(Nancy Tuten) agrees by saying, "Mama's distaste for Dee's egotism is tempered by her desire to be respected by her daughter.” The Mom’s character changes during the quilt scene, as she realizes that Maggie shares the appreciation of culture and heritage, and Dee's appreciation is entirely different from theirs. During the quilt scene, Dee is demanding Mom to give her the quilts, and Mom says, "when I looked at her like that something hit me in the top of my head and ran down to the soles of my feet.” In other words the daughter who she has always thought so highly of knew little of their culture and had little appreciation for their heritage. Walker creates the “mom” character to help defend her point, which is the importance of upholding the values and traditions in the African American
She discards the name that hold’s significant value to her family, that was passed down through the traceable generations one to which she holds some false connection to. Wangero is tied to the African heritage, in which she has only recently decided to stake claim, that is not closely related to her; while Dicie is rooted in her family for generations. It was valuable enough to her mother to deem it worthy enough for everyday use. Dee shows further apathy to value by telling her mother “that [she does not] have to call her that if [she does not] want to”(747). She does not show any real attachment to either
In “Everyday Use,” by Alice Walker, the theme, the meaning of heritage and how it is remembered, is established through the symbolism of the quilts. The author uses symbolism to imply the true meaning of heritage and how it is remembered is shown through the creation of the quilts as shown in the text, “In both of them were scraps of dresses Grandma Dee had worn...pieces of grandpa Jarrell's Paisley shorts. and one teeny faded blue piece… that was from great grandpa Ezar’s uniform that he wore in the Civil War,” (Walker 139). The quilt that was made of the objects listed above that symbolized the different generation of family being stitched together through Grandma, Big Dee, and Mama’s hands a person from each generation stitching the family together. This shows the bonding of the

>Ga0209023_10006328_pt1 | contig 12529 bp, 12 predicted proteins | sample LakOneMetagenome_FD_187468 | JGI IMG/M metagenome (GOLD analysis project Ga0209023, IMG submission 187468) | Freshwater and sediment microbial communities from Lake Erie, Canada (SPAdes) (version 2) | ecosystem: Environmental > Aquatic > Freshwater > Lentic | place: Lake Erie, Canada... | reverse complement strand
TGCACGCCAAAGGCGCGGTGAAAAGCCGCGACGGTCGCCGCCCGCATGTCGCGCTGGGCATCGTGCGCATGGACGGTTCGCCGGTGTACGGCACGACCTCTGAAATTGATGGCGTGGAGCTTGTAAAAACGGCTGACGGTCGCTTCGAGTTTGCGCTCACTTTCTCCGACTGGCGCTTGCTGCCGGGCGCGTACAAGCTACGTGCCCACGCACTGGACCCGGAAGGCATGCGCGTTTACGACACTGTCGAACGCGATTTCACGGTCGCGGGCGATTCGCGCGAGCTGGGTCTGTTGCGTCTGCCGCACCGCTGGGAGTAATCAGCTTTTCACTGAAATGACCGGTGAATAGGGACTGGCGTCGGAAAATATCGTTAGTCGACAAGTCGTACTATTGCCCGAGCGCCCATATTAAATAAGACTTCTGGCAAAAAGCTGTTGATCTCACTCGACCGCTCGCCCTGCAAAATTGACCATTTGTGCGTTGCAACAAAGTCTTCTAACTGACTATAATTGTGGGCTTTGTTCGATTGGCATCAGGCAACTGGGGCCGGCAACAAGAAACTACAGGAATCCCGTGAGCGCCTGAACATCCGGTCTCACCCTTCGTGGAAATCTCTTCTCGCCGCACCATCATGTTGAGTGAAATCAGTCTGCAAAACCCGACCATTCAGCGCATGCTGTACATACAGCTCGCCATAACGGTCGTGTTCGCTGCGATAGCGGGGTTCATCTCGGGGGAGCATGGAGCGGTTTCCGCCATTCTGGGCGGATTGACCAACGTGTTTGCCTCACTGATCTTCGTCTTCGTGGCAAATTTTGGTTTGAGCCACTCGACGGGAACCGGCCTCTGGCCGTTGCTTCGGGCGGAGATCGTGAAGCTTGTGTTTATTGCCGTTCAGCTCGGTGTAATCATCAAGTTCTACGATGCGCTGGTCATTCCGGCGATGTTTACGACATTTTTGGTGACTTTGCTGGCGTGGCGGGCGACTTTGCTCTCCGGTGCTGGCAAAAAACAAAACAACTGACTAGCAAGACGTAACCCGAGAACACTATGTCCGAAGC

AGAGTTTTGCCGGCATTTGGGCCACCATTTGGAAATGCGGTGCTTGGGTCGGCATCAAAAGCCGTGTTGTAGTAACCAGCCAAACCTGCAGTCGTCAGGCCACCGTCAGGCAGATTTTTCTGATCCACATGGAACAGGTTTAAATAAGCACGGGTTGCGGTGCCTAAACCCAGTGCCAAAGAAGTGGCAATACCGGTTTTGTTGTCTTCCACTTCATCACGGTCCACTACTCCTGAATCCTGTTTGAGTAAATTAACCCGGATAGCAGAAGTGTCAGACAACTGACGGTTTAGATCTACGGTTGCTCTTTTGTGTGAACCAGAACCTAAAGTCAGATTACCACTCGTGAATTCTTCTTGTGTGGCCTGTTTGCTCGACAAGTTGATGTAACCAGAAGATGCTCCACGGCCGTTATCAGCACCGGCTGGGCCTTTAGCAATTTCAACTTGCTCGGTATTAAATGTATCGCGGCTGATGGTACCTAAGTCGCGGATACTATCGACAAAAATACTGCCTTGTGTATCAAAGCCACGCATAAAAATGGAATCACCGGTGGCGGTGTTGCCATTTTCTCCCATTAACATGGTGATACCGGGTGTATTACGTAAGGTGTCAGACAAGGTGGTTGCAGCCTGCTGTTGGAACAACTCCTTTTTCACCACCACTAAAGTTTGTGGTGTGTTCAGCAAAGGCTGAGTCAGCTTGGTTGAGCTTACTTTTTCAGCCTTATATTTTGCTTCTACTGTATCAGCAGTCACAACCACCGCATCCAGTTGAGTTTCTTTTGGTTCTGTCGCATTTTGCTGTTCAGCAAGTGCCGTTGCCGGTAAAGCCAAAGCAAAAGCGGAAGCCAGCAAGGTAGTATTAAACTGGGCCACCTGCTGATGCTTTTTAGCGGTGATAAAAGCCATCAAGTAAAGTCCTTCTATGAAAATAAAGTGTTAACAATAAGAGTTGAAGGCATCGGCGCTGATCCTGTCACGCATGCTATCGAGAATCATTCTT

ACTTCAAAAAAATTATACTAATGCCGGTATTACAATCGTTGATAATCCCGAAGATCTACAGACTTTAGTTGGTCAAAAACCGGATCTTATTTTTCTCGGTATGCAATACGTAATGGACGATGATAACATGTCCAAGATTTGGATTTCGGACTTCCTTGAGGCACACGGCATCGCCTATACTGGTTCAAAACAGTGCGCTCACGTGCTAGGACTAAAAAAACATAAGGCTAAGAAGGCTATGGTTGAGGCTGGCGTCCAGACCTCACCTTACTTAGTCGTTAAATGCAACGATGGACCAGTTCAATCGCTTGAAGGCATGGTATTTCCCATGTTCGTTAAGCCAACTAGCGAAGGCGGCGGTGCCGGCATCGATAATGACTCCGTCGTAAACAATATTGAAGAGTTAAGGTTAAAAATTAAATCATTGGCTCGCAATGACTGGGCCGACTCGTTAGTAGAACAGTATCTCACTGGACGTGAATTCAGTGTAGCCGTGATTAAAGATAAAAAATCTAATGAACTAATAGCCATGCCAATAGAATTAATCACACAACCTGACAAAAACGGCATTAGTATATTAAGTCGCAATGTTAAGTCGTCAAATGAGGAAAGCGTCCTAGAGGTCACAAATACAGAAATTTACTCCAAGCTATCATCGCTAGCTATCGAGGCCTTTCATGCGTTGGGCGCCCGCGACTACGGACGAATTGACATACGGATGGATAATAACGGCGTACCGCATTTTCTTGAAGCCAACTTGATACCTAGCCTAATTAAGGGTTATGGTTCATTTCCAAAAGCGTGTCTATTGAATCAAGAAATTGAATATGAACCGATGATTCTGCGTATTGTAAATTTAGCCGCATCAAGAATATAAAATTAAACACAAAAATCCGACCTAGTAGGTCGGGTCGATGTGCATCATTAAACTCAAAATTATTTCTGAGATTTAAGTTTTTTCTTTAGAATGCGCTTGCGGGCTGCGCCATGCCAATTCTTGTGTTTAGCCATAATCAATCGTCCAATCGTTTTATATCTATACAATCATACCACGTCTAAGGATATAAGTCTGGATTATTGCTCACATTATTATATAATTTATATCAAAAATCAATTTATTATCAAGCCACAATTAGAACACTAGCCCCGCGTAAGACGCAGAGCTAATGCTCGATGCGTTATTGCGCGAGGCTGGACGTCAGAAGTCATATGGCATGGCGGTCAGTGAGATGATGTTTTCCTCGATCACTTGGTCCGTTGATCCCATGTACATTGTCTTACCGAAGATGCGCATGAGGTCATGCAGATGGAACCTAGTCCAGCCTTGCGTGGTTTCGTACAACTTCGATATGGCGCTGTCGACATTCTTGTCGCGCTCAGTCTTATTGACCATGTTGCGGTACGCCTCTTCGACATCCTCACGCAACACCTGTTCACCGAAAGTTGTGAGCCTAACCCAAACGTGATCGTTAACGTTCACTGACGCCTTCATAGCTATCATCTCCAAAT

The short story “everyday use” by Alice walker is a story about a mother and her two daughters Dee and Maggie. The story capitalize on the upbringing of two siblings, and how they can be raised under the same conditions and rules but still manage to have different outcomes. Dee belittles her family and many ways, and she believes she is better than her past. She believes that she know and understand the true meaning of her past.
Maggie is an extremely reserved girl who has an older sister named Dee. " Dee is lighter than Maggie, with nicer hair and a fuller figure." (10). She has horrible burn scars all over her body from a house fire, she can't walk well, and is thin. She is a very homely girl who respects, and remembers, her family's culture, values, and history.
A person's view on culture heavily influence how one sees and views the world around them. People are influenced by the cultures surrounding them as well as where they live. In the personal essay Two Ways to Belong in America ,written by Bharati Mukherjee, Bharati and her sister Mira were both born in Calcutta, India , but later moved to the United States. Bharati loved America and said "I am an American citizen and she is not" speaking to how she had embraced and been influenced by her surroundings but her sister had not.
Alice Malsenior was born in Eatonton Georgia on February 9, 1944 she being the eight and youngest child of Minnie Tallulah grant and Willie lee walker, her parent were sharecropper. When she about eight years old her and brother were playing with BB guns her brother accidently shot her in the eye, leaving her blind in her right eye. Considering that happening, she became a shy person and she felt like individuals really did not understand the person she was. In result to that, she fell in love with ready and writing, especially poetry. As she got older, she went on to Spellman College in Atlanta Georgia.